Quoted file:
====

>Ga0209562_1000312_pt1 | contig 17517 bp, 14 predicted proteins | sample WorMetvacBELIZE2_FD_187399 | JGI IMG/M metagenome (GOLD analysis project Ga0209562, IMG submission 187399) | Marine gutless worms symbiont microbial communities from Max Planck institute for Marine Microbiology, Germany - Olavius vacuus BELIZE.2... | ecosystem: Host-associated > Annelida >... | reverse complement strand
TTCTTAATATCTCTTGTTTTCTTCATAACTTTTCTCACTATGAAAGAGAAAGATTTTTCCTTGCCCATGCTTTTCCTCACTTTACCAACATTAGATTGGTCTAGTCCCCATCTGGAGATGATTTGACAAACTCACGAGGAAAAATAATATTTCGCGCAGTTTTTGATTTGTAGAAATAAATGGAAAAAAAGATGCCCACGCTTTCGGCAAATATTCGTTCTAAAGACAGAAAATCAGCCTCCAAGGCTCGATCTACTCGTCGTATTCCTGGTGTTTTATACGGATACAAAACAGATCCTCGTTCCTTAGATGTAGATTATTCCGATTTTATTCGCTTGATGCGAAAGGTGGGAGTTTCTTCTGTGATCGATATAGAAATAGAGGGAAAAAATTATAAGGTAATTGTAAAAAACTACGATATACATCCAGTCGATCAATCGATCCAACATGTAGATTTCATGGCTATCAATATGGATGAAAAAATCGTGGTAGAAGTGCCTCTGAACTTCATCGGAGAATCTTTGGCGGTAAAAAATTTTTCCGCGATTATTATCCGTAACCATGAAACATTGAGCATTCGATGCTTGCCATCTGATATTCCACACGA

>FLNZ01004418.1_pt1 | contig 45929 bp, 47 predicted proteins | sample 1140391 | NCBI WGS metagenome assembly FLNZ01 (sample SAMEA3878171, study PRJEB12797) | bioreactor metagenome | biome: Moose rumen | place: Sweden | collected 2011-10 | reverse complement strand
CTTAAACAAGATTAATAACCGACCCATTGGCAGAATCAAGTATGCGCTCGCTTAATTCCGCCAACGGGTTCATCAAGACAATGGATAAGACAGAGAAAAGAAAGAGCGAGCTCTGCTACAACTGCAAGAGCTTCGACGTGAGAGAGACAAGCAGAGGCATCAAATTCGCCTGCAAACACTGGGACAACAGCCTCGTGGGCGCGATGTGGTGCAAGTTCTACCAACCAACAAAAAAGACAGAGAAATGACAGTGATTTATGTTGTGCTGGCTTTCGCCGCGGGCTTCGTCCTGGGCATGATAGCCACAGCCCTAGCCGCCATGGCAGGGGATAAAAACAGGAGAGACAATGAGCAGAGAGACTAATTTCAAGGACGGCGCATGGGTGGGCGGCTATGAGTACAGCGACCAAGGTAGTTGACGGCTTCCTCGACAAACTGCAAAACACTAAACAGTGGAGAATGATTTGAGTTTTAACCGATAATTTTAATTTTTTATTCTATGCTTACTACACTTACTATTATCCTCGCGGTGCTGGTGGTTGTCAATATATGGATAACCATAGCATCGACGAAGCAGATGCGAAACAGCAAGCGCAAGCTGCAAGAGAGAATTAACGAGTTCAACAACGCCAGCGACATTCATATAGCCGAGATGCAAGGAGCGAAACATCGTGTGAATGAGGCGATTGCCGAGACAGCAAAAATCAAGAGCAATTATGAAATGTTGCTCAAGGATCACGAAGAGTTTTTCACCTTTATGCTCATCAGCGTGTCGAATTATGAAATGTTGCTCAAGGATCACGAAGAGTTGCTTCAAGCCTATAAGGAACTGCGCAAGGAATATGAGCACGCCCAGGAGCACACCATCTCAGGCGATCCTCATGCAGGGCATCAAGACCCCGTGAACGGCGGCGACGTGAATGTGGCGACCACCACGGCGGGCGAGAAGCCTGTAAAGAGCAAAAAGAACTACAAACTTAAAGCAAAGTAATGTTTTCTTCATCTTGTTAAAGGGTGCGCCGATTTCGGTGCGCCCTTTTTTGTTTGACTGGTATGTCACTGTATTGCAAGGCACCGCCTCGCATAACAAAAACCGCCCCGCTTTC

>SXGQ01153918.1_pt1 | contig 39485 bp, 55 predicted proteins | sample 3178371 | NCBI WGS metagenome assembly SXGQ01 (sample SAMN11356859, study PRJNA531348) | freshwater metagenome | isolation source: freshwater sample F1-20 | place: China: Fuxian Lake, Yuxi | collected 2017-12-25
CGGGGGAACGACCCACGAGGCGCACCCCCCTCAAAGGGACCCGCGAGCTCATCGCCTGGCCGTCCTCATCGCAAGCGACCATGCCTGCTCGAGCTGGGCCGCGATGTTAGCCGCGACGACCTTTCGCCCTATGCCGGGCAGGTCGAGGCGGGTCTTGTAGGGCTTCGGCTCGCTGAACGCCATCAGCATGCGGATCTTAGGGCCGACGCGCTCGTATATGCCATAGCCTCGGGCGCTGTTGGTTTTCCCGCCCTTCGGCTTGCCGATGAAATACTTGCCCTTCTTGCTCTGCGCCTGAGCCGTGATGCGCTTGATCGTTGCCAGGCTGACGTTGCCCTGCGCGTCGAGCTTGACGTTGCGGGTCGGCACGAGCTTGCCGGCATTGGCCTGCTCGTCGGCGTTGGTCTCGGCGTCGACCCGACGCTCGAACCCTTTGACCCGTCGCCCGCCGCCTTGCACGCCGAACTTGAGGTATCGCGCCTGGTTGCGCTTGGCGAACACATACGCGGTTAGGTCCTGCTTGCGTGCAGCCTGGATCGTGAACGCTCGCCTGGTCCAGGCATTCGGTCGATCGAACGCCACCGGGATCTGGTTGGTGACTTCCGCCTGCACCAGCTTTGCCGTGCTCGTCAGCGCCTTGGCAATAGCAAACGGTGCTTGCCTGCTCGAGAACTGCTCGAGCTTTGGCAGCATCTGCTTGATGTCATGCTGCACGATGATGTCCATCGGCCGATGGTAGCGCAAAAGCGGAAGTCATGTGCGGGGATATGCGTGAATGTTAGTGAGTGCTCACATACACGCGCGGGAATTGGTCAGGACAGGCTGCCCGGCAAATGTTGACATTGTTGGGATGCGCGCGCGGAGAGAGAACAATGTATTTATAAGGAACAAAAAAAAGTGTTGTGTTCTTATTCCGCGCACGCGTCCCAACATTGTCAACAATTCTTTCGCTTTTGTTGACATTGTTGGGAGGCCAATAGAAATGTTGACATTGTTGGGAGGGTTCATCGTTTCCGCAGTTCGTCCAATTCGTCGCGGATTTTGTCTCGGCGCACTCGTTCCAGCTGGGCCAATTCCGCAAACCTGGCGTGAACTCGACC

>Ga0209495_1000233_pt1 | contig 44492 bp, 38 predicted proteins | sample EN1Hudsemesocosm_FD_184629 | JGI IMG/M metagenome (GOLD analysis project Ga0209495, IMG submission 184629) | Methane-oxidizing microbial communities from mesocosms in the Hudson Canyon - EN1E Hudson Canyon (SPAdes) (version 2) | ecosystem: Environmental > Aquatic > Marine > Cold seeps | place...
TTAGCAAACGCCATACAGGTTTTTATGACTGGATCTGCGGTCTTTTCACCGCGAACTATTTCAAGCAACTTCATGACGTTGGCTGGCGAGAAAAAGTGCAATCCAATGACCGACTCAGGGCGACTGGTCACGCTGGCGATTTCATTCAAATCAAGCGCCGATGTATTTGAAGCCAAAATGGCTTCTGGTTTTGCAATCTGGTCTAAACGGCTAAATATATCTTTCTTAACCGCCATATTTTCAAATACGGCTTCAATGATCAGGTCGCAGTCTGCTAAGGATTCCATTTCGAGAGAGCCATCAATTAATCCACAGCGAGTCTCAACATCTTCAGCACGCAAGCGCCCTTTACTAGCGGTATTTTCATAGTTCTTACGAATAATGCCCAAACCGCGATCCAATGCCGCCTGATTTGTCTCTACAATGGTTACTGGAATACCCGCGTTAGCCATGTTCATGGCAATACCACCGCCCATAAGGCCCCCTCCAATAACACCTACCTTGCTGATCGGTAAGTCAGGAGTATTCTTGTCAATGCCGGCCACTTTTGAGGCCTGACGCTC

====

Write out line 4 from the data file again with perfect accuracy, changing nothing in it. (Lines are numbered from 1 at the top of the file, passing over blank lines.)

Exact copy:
CTTAAACAAGATTAATAACCGACCCATTGGCAGAATCAAGTATGCGCTCGCTTAATTCCGCCAACGGGTTCATCAAGACAATGGATAAGACAGAGAAAAGAAAGAGCGAGCTCTGCTACAACTGCAAGAGCTTCGACGTGAGAGAGACAAGCAGAGGCATCAAATTCGCCTGCAAACACTGGGACAACAGCCTCGTGGGCGCGATGTGGTGCAAGTTCTACCAACCAACAAAAAAGACAGAGAAATGACAGTGATTTATGTTGTGCTGGCTTTCGCCGCGGGCTTCGTCCTGGGCATGATAGCCACAGCCCTAGCCGCCATGGCAGGGGATAAAAACAGGAGAGACAATGAGCAGAGAGACTAATTTCAAGGACGGCGCATGGGTGGGCGGCTATGAGTACAGCGACCAAGGTAGTTGACGGCTTCCTCGACAAACTGCAAAACACTAAACAGTGGAGAATGATTTGAGTTTTAACCGATAATTTTAATTTTTTATTCTATGCTTACTACACTTACTATTATCCTCGCGGTGCTGGTGGTTGTCAATATATGGATAACCATAGCATCGACGAAGCAGATGCGAAACAGCAAGCGCAAGCTGCAAGAGAGAATTAACGAGTTCAACAACGCCAGCGACATTCATATAGCCGAGATGCAAGGAGCGAAACATCGTGTGAATGAGGCGATTGCCGAGACAGCAAAAATCAAGAGCAATTATGAAATGTTGCTCAAGGATCACGAAGAGTTTTTCACCTTTATGCTCATCAGCGTGTCGAATTATGAAATGTTGCTCAAGGATCACGAAGAGTTGCTTCAAGCCTATAAGGAACTGCGCAAGGAATATGAGCACGCCCAGGAGCACACCATCTCAGGCGATCCTCATGCAGGGCATCAAGACCCCGTGAACGGCGGCGACGTGAATGTGGCGACCACCACGGCGGGCGAGAAGCCTGTAAAGAGCAAAAAGAACTACAAACTTAAAGCAAAGTAATGTTTTCTTCATCTTGTTAAAGGGTGCGCCGATTTCGGTGCGCCCTTTTTTGTTTGACTGGTATGTCACTGTATTGCAAGGCACCGCCTCGCATAACAAAAACCGCCCCGCTTTC